inside the mind of a linux admin

don’t let it go bad, go nice.

So you’ve got a process that is taking forever to complete, and is killing your server.

Make it play nice.

What is nice?
You can run a program with modified scheduling priority using nice command (19 = least favorable):

# nice -n19 /path/to/your/script.sh

This will execute the script.sh with the lowest priority, meaning the system scheduler gives less resources to it. Values range from -19 to 19, where the lower the number the higher the priority.

Just because you started a process without nice or ionice, does not mean you can’t change its’ priority to “baby it” back to normalcy.

For more information on how to do this, check out renice (man renice).

=======================================================

Disk I/O nice
ionice is what you want to use when you’ve got a process that is driving your disks insane.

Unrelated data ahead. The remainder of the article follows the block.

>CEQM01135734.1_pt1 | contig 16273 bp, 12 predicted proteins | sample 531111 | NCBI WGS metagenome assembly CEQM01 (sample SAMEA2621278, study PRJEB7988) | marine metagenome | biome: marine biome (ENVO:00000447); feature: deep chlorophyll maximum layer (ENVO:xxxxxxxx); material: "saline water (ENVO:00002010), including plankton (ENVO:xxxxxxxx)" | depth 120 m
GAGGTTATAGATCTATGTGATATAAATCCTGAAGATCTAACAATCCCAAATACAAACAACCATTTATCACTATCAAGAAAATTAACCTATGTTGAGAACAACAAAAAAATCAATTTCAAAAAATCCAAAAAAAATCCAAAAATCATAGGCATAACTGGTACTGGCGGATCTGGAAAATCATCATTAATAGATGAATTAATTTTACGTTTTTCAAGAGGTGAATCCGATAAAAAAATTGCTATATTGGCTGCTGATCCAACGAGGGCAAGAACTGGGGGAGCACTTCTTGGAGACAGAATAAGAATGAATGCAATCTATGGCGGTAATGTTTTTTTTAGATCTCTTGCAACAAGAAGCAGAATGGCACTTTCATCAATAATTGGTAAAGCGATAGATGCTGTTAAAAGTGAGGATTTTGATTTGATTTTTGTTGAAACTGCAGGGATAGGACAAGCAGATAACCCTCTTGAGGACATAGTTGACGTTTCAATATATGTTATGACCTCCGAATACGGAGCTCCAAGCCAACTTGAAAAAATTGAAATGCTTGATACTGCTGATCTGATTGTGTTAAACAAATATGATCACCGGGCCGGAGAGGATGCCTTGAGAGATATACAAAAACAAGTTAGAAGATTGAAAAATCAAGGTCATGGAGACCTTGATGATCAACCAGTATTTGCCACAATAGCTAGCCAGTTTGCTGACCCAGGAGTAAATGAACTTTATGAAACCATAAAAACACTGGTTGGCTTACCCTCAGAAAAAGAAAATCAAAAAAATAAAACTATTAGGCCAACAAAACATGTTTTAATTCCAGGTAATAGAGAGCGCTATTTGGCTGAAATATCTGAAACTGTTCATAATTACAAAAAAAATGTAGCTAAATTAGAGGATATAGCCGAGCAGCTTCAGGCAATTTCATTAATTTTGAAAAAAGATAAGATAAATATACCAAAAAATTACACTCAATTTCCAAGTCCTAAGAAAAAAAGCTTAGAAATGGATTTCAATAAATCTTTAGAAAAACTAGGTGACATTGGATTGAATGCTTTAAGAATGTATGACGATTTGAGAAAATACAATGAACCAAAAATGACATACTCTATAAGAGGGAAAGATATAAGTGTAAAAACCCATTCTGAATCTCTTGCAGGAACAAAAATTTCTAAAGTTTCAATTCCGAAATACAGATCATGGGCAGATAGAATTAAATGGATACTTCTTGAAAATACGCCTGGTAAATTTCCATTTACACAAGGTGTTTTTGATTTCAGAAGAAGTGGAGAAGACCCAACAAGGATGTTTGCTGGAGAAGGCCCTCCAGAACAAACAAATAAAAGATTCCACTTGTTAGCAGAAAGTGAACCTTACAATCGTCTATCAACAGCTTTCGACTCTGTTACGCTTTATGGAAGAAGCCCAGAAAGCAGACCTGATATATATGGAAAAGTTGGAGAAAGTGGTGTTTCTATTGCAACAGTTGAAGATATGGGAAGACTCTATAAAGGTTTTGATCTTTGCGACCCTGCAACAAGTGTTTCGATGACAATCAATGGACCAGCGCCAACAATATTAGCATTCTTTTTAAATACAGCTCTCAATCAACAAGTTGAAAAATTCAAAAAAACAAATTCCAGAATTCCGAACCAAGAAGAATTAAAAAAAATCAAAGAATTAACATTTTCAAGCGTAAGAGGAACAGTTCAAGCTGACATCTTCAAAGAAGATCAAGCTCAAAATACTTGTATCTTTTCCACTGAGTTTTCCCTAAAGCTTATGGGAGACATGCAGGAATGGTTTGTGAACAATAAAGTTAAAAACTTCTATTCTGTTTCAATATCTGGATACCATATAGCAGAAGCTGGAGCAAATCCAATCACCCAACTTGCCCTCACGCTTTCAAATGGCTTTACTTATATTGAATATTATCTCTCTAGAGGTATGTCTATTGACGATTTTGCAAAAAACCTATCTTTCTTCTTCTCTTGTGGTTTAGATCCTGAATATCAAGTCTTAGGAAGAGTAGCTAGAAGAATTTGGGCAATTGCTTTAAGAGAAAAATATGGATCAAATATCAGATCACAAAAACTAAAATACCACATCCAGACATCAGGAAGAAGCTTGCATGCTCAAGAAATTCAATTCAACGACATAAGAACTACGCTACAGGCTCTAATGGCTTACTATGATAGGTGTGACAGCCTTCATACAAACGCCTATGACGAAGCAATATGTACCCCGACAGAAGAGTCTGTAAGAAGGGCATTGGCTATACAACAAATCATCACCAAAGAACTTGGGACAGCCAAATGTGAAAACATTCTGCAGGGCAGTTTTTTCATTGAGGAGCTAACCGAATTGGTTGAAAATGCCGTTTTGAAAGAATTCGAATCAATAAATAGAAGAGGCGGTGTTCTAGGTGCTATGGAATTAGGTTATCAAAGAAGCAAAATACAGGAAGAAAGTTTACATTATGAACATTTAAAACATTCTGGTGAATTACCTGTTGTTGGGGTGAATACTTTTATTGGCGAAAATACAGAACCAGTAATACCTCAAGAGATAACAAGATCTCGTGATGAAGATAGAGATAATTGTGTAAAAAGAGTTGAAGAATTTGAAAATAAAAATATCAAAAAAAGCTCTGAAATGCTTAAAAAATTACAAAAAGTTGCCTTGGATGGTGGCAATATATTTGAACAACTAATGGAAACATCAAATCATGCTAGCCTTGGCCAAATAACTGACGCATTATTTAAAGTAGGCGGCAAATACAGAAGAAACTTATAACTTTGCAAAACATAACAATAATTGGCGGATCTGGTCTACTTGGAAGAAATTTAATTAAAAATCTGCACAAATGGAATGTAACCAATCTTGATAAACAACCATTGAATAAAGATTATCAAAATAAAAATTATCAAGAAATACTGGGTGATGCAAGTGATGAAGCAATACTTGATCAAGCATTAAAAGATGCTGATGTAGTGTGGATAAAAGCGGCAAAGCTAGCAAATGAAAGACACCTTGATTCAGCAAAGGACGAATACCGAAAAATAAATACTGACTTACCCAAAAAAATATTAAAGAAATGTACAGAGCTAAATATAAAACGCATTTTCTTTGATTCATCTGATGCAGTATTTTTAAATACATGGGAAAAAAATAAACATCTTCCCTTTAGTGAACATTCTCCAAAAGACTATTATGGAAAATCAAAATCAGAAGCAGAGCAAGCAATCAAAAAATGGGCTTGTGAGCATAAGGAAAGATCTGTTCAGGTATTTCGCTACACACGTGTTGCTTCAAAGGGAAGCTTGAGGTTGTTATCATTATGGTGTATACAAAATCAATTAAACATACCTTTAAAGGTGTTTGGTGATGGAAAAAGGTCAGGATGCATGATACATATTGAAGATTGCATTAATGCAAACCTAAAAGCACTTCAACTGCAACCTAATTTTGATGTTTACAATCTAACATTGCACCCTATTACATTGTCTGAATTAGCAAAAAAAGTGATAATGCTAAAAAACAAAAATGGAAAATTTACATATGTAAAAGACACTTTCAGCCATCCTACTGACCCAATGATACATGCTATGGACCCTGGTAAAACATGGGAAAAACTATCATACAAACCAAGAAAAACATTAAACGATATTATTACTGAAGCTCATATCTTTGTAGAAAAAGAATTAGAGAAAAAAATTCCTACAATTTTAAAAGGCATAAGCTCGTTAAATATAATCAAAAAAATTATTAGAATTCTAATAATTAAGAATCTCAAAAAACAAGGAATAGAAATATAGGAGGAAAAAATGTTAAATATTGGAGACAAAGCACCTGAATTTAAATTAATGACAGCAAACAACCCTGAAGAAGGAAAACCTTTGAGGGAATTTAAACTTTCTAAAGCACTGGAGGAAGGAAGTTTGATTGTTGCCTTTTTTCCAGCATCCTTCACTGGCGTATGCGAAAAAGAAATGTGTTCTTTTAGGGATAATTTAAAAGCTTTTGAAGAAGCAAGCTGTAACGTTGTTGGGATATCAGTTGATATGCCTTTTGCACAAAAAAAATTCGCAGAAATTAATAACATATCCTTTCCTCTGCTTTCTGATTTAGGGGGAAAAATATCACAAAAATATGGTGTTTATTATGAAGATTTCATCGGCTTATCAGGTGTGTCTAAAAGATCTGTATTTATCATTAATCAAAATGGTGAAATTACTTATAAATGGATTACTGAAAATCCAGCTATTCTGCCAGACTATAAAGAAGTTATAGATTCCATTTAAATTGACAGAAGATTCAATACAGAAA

How do I use ionice command?

Linux refers the scheduling class using following number system and priorities:

Scheduling class Number Possible priority
real time 1 8 priority levels are defined denoting how big a time slice a given process will receive on each scheduling window
best-effort 2 0-7, with lower number being higher priority
idle 3 Nil ( does not take a priority argument)

To display the class and priority of the running process, enter:

# ionice -p {PID}
# ionice -p 1

Sample output:

none: prio 0

Dump full web server disk / mysql backup using best effort scheduling (2) and 7 priority:

# /usr/bin/ionice -c2 -n7 /root/scripts/my/script.sh

There is no “reionice”, but the same functionality can be achieved using the ionice tool, like so (where 25374 is the PID# you want to reionice):

# ionice -p25374 -c2 -n7

Finally, you can also combine both nice and ionice together:

# nice -n 19 ionice -c2 -n7 /path/to/shell.script

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